Hugo put up with me because I was useful to him. I had an art gallery and knew eccentric and peculiar people, so he saw me as someone a bit special. I met him when he was trying to be a painter, but even he realised that he lacked perseverance, which is what all artists need. He didn’t paint too badly, but it would have been asking the impossible to expect him to carry out an order. His mother told me off, “Sebastian, my boy [her boy was then twenty-five years old] has to feel inspired, if not he is unable to paint. You seem to me to be very hard on him.”

“Madam, I have a flourishing business and I want to keep it that way. But if a painter can’t carry out the work by the date established, I’m not going to excuse him to anybody. If I did I’d lose clients. So you can say to your son that I know a lot about his nocturnal adventures. In his case, inspiration isn’t what is lacking but a decent timetable. If anyone wants to get on in life he has to have some kind of order in his life.”

“But my son has the right to have a good time,” moaned his mother.

“Yes, as long as he hasn’t got any other obligations.”

Hugo’s mother left the gallery and I have no idea what she told him. A few days later he came to the gallery with the painting finished. It had been done well. Then what was it that was wrong with him?

“Sebastian, this is too much for me, painting for a fixed amount of time every day. A timetable for me is a killer. I don’t feel like painting, so I’m going to leave it for the moment.”

I didn’t answer him, but ‘the moment’ lasted for the rest of his life as far as I know.

Girls were like moths attracted by a flame. He left them all very badly burnt. Hugo was a born lady-killer. As soon as he had made the decision that a certain girl was to be his, a series of events occurred with only one end in sight – the surrender of the chosen one in Hugo’s arms. Exchanged looks and non-stop phone calls, if there happened to be the slightest sign of approval from the proposed victim, then flowers and an invitation to dinner arrived. During the entire process of conquest Hugo could never have been as young or as clean. Clean of suspicion as well as physically. At times the one he fancied took no notice of him and then two things might occur: Hugo abandoned the chase, or, he went on pursuing her until she finally gave in, and then he left her alone to ask herself what she could possibly have done wrong, or cursed men in general. He had no shame in chasing the girl friend of a friend, but as they knew what he was like they were not easy prey. Once, when he had behaved like a real Don Juan after chasing and possessing a woman I knew, I asked him, “What’s wrong with you Hugo? Why do you flee from women after having them?”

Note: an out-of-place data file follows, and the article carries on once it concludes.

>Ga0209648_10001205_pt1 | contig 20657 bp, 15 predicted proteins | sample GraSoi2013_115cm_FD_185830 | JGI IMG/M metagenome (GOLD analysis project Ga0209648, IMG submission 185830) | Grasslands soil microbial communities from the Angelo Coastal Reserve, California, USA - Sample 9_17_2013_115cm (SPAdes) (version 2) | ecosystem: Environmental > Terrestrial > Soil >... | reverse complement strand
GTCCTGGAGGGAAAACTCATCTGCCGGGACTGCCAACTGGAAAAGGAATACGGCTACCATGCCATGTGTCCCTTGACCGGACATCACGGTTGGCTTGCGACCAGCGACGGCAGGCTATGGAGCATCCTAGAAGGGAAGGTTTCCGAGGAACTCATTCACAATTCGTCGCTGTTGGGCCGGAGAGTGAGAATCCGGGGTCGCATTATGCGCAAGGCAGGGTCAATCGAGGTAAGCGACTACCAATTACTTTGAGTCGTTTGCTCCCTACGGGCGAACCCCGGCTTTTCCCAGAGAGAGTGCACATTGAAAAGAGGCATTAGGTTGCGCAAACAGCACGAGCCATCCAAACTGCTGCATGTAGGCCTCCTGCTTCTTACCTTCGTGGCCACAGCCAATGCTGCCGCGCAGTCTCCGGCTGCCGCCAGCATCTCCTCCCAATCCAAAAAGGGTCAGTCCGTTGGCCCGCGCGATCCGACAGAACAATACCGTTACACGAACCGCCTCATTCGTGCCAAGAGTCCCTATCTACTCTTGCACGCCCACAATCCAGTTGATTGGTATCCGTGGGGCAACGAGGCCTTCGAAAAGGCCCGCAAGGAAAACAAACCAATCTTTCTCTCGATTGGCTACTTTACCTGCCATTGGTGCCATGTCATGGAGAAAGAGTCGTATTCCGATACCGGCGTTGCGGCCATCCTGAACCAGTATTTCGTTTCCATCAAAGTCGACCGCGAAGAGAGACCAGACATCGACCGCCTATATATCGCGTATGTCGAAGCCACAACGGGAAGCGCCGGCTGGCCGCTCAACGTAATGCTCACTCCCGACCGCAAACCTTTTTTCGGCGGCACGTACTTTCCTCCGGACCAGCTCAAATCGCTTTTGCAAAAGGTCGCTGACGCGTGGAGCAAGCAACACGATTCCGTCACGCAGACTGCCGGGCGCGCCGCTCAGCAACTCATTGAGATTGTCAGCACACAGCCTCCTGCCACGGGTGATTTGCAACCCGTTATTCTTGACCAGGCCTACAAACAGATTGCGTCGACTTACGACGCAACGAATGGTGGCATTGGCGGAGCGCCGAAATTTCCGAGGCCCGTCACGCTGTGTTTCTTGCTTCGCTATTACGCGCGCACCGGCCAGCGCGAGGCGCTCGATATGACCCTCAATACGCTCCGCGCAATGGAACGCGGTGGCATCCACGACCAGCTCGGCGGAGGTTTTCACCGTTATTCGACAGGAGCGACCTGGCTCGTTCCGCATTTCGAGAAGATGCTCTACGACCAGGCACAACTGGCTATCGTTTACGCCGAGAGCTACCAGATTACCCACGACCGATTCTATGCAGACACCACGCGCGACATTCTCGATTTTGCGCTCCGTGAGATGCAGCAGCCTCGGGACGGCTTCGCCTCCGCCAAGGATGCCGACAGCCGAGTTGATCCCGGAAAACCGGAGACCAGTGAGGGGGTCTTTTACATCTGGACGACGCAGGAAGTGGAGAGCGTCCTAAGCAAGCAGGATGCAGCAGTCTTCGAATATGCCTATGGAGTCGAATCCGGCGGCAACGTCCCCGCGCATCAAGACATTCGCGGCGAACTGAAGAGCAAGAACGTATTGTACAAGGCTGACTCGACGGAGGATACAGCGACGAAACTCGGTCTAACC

Hugo stared at me with that air of his that said I didn’t understand anything, and then he spoke to me as if I were a child. “Sebastian, the reasons for my actions are obvious. I leave them because they are no longer of any use to me. They don’t want to do anything for me. They are superficial and think that they can conquer me with their bodies. Poor things. What I’m looking for is affection, understanding, devotion to me.”

I looked at him for one long moment, “And what are you going to give this perfect woman in exchange for what she must give you?”

Hugo was not at all put out and answered “Well, I’ll give her my love.”

I never believed it then and I don’t now, and said, “What you are looking for is a second mother.”

Hugo took on his air of superiority. He had always done that whenever he found himself in a situation that he didn’t like.


I had known Lucia a long time before. She used to come by the gallery to gaze at the paintings that I had on show. At that time Hugo was in full flow. Along with his faithful followers he had formed a type of political party. According to Hugo it was really an association to clean up the city and make it a more attractive place. One afternoon Hugo came into the gallery looking for me, which meant he wanted a favour. He made use of people as if they were a piece of machinery for one specific job. He wanted me to let him put some posters up on the gallery doors announcing the setting up of the association. I told him I didn’t want anything that wasn’t to do with the artistic world placed on the doors, but if it was all right with him he could put some up outside in the street beside the doors.